Following the reversals and twists of fate that took place at the Battles of Chikamauga and Chatanooga, by June of 1864 the Union army in the west was on the move again, this time under the command of General William Tecumseh Sherman. Opposing him was Confederate General Joe Johnston, who was charged with the defense of Georgia and especially, Atlanta. Though much of the campaign was marked by a series of flanking maneuvers where-in Sherman moved his forces around Johnston’s to one side or the other, forcing the Confederates to retreat again and again, at Kennesaw Mountain, Johnston made a stand, and Sherman took him up on it.
The physical location of Kennesaw Mountain, dominating as it did the railroad Sherman needed to use to supply his army, made driving the Confederates off it important, but once the battle was joined, the uphill fight proved deadly, and the Union forces were driven off with heavy losses. However, the failure of the main assault still allowed a number of Union troops to get around the Confederate lines, which in turn gave Sherman the space for another flanking maneuver that forced Johnston to retreat once again.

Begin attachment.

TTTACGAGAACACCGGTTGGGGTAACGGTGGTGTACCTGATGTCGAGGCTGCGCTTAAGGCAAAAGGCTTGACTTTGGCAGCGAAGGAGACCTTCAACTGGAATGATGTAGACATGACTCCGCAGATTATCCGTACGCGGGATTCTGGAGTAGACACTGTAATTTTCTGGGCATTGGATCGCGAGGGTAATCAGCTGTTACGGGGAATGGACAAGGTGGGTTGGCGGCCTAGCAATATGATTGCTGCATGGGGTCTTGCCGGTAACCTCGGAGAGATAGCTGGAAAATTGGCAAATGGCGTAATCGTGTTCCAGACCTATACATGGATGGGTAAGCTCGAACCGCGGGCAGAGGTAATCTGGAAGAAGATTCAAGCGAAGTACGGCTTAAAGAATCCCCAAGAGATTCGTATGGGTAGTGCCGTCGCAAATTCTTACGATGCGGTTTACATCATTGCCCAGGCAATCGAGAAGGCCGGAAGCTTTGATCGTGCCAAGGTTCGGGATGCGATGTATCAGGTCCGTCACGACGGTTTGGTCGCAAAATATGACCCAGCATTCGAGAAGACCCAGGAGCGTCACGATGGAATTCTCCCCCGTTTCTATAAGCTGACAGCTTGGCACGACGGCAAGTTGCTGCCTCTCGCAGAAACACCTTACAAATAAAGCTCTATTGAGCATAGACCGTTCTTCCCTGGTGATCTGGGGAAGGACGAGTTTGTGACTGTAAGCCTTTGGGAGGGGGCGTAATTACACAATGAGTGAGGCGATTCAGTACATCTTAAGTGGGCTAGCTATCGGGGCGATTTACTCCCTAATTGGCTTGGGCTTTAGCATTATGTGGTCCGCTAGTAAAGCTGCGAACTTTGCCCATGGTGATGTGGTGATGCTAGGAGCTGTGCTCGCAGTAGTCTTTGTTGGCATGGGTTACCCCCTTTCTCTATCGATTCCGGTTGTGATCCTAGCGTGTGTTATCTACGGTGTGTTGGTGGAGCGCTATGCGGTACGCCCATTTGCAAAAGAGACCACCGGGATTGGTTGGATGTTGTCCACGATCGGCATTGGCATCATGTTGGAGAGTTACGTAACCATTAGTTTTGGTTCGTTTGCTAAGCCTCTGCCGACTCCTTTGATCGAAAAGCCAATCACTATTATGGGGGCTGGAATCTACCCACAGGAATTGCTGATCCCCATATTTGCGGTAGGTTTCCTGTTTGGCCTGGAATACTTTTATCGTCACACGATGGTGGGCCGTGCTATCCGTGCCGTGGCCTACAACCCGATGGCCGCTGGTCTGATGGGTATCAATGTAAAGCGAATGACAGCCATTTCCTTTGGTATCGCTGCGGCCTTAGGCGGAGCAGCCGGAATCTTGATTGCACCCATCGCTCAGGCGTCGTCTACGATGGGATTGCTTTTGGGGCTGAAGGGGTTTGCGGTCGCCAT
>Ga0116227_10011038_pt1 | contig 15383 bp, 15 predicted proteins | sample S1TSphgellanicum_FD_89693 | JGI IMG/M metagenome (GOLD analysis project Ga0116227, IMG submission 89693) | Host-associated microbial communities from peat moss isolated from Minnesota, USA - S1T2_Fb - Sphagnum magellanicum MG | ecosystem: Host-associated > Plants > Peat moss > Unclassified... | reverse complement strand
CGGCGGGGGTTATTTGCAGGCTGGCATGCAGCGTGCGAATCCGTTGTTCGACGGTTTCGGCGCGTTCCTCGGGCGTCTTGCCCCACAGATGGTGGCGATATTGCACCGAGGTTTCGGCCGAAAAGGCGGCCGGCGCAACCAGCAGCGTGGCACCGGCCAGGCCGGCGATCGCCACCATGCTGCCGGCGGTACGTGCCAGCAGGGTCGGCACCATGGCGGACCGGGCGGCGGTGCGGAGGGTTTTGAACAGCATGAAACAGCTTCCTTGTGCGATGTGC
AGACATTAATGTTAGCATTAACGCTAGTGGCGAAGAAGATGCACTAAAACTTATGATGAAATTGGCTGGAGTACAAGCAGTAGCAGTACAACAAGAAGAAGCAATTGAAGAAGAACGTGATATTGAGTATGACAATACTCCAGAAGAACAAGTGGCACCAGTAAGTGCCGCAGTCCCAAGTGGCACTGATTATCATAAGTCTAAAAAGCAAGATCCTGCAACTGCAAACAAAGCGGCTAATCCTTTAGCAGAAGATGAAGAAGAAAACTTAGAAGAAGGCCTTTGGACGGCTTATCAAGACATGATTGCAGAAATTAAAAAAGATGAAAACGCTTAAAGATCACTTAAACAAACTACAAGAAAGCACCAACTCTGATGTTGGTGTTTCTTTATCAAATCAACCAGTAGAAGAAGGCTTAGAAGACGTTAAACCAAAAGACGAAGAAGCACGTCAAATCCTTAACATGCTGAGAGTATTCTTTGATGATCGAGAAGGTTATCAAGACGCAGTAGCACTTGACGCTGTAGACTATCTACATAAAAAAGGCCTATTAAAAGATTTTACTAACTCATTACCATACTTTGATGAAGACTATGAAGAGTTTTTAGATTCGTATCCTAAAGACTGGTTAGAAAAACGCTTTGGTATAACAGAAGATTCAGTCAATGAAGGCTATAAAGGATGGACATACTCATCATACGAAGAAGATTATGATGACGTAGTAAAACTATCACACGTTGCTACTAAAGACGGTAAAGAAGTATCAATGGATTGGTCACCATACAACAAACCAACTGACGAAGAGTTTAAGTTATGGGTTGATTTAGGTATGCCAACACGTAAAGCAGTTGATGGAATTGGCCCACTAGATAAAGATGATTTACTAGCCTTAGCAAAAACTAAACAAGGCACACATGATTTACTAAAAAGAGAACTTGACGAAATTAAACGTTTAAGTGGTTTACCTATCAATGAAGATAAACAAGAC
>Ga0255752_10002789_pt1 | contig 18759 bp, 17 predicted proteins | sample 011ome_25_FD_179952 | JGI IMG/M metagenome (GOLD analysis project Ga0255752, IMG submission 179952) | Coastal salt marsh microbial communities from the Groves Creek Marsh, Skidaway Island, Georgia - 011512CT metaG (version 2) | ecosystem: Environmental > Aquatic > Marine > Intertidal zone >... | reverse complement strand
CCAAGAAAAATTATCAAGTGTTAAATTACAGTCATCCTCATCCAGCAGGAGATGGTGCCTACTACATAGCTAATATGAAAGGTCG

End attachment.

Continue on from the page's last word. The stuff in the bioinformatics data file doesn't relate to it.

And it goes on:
This retreat would cost Johnston his command. Never on good terms with President Jefferson Davis, this last retreat combined with the prodding by General John Bell Hood gave Davis enough cause to fire Johnston and appoint Hood in his place. Hood would take his ascension as a sign that all out aggression was called for, and the attacks he launched on Sherman’s army would ultimately cost the South the city of Atlanta.
Kennesaw Mountain National Battlefield Park has the facilites one would expect from a National Battlefield. It has a vistor’s center with artifacts and information about the battle, as well as the ability to drive parts of the battlefield. A nice feature that has appeared at some of the parks, including Kennesaw Mountain, is the ability to take a self guided cell phone tour. In it, visitors drive to each spot along the tour and call the number posted. A pre-recorded message then describes what happened at that spot as well as its significance to the battle at large.
Food and lodging are available in nearby Marietta, Georgia.
Unlike many National Battlefields, entrance to Kennesaw Mountain is free of charge. However, the road up the mountain is closed on the weekend, and the only way up is the Shuttle Bus. The bus is free for children under 6, $1.00 for children 6 to 11, and $2.00 for those 12 and up.
A map to Kennesaw Mountain National Battlefield Park.